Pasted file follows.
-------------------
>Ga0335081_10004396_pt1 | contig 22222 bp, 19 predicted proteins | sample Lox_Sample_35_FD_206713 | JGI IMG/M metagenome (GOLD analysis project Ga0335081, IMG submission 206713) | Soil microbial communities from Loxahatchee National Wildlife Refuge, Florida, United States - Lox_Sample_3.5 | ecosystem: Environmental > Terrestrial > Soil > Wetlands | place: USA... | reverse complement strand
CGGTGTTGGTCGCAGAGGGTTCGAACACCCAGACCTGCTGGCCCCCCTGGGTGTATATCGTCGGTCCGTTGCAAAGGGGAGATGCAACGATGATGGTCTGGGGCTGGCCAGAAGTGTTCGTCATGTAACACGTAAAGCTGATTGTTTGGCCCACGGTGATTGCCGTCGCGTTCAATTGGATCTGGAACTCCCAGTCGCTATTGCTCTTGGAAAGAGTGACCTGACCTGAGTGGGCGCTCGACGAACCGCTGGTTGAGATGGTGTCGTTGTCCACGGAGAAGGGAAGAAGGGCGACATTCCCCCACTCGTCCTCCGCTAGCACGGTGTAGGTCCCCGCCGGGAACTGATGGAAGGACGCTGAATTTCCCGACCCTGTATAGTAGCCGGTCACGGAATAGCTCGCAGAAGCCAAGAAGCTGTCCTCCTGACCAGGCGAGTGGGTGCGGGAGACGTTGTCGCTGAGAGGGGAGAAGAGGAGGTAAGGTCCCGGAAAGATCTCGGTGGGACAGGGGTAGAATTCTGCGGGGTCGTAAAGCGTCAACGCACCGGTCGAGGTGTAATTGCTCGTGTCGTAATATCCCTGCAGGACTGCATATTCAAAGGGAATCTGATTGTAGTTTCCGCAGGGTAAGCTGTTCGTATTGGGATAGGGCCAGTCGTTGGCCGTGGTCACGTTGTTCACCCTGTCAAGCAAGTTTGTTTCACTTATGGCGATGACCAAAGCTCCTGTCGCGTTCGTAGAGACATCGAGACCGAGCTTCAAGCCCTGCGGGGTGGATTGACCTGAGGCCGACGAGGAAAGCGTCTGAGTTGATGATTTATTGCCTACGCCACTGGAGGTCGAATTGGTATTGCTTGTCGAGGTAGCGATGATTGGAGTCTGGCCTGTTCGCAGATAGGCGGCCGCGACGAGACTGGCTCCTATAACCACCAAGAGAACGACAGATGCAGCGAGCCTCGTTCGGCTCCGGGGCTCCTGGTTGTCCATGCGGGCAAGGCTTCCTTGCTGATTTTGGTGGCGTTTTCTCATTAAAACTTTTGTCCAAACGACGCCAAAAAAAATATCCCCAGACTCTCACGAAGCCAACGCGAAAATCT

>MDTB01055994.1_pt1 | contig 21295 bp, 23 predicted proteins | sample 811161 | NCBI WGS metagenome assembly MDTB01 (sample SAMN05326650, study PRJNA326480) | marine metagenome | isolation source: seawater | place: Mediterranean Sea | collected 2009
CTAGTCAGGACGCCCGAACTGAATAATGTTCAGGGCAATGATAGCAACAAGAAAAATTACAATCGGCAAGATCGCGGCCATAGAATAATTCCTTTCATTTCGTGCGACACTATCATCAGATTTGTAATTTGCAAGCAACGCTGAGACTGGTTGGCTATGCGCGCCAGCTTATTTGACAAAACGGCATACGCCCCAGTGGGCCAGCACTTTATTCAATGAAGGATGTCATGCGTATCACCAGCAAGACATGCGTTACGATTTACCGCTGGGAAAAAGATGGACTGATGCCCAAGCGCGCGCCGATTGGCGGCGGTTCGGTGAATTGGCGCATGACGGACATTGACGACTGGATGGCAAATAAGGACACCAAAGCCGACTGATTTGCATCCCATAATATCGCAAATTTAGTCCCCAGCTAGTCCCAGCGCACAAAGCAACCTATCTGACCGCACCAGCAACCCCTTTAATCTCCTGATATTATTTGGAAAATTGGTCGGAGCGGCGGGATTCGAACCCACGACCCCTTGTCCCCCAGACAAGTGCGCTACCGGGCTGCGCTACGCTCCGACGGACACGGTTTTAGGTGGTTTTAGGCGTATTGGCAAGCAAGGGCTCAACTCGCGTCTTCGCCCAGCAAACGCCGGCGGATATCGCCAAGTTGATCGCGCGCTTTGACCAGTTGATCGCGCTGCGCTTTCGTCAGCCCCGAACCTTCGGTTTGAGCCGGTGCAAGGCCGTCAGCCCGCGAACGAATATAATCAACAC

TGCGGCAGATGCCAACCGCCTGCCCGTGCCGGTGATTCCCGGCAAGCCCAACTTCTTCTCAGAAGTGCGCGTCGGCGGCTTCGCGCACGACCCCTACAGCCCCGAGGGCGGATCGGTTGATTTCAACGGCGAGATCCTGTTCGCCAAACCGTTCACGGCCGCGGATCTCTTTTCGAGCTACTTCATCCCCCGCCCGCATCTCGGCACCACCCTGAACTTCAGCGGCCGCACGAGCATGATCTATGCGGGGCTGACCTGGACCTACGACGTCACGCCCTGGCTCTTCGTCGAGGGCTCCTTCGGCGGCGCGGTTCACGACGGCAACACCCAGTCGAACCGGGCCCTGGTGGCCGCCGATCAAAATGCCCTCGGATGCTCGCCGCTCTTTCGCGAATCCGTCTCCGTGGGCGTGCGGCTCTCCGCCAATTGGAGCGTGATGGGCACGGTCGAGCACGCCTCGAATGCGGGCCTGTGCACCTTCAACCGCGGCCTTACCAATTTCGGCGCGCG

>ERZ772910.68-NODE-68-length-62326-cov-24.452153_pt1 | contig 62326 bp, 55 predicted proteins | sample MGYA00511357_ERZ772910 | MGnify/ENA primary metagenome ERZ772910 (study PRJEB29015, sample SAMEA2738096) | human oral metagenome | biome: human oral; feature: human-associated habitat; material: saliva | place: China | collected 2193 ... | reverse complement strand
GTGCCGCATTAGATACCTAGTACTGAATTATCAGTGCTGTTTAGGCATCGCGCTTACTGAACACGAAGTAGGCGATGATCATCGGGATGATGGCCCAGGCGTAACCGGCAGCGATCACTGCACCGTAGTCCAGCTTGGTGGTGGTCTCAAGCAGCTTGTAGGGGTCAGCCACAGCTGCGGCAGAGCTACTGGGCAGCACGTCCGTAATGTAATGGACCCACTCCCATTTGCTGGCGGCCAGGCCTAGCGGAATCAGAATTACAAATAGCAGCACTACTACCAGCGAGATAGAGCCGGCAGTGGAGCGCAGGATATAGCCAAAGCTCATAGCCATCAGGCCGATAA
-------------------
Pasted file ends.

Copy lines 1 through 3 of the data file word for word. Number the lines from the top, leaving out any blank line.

>Ga0335081_10004396_pt1 | contig 22222 bp, 19 predicted proteins | sample Lox_Sample_35_FD_206713 | JGI IMG/M metagenome (GOLD analysis project Ga0335081, IMG submission 206713) | Soil microbial communities from Loxahatchee National Wildlife Refuge, Florida, United States - Lox_Sample_3.5 | ecosystem: Environmental > Terrestrial > Soil > Wetlands | place: USA... | reverse complement strand
CGGTGTTGGTCGCAGAGGGTTCGAACACCCAGACCTGCTGGCCCCCCTGGGTGTATATCGTCGGTCCGTTGCAAAGGGGAGATGCAACGATGATGGTCTGGGGCTGGCCAGAAGTGTTCGTCATGTAACACGTAAAGCTGATTGTTTGGCCCACGGTGATTGCCGTCGCGTTCAATTGGATCTGGAACTCCCAGTCGCTATTGCTCTTGGAAAGAGTGACCTGACCTGAGTGGGCGCTCGACGAACCGCTGGTTGAGATGGTGTCGTTGTCCACGGAGAAGGGAAGAAGGGCGACATTCCCCCACTCGTCCTCCGCTAGCACGGTGTAGGTCCCCGCCGGGAACTGATGGAAGGACGCTGAATTTCCCGACCCTGTATAGTAGCCGGTCACGGAATAGCTCGCAGAAGCCAAGAAGCTGTCCTCCTGACCAGGCGAGTGGGTGCGGGAGACGTTGTCGCTGAGAGGGGAGAAGAGGAGGTAAGGTCCCGGAAAGATCTCGGTGGGACAGGGGTAGAATTCTGCGGGGTCGTAAAGCGTCAACGCACCGGTCGAGGTGTAATTGCTCGTGTCGTAATATCCCTGCAGGACTGCATATTCAAAGGGAATCTGATTGTAGTTTCCGCAGGGTAAGCTGTTCGTATTGGGATAGGGCCAGTCGTTGGCCGTGGTCACGTTGTTCACCCTGTCAAGCAAGTTTGTTTCACTTATGGCGATGACCAAAGCTCCTGTCGCGTTCGTAGAGACATCGAGACCGAGCTTCAAGCCCTGCGGGGTGGATTGACCTGAGGCCGACGAGGAAAGCGTCTGAGTTGATGATTTATTGCCTACGCCACTGGAGGTCGAATTGGTATTGCTTGTCGAGGTAGCGATGATTGGAGTCTGGCCTGTTCGCAGATAGGCGGCCGCGACGAGACTGGCTCCTATAACCACCAAGAGAACGACAGATGCAGCGAGCCTCGTTCGGCTCCGGGGCTCCTGGTTGTCCATGCGGGCAAGGCTTCCTTGCTGATTTTGGTGGCGTTTTCTCATTAAAACTTTTGTCCAAACGACGCCAAAAAAAATATCCCCAGACTCTCACGAAGCCAACGCGAAAATCT

>MDTB01055994.1_pt1 | contig 21295 bp, 23 predicted proteins | sample 811161 | NCBI WGS metagenome assembly MDTB01 (sample SAMN05326650, study PRJNA326480) | marine metagenome | isolation source: seawater | place: Mediterranean Sea | collected 2009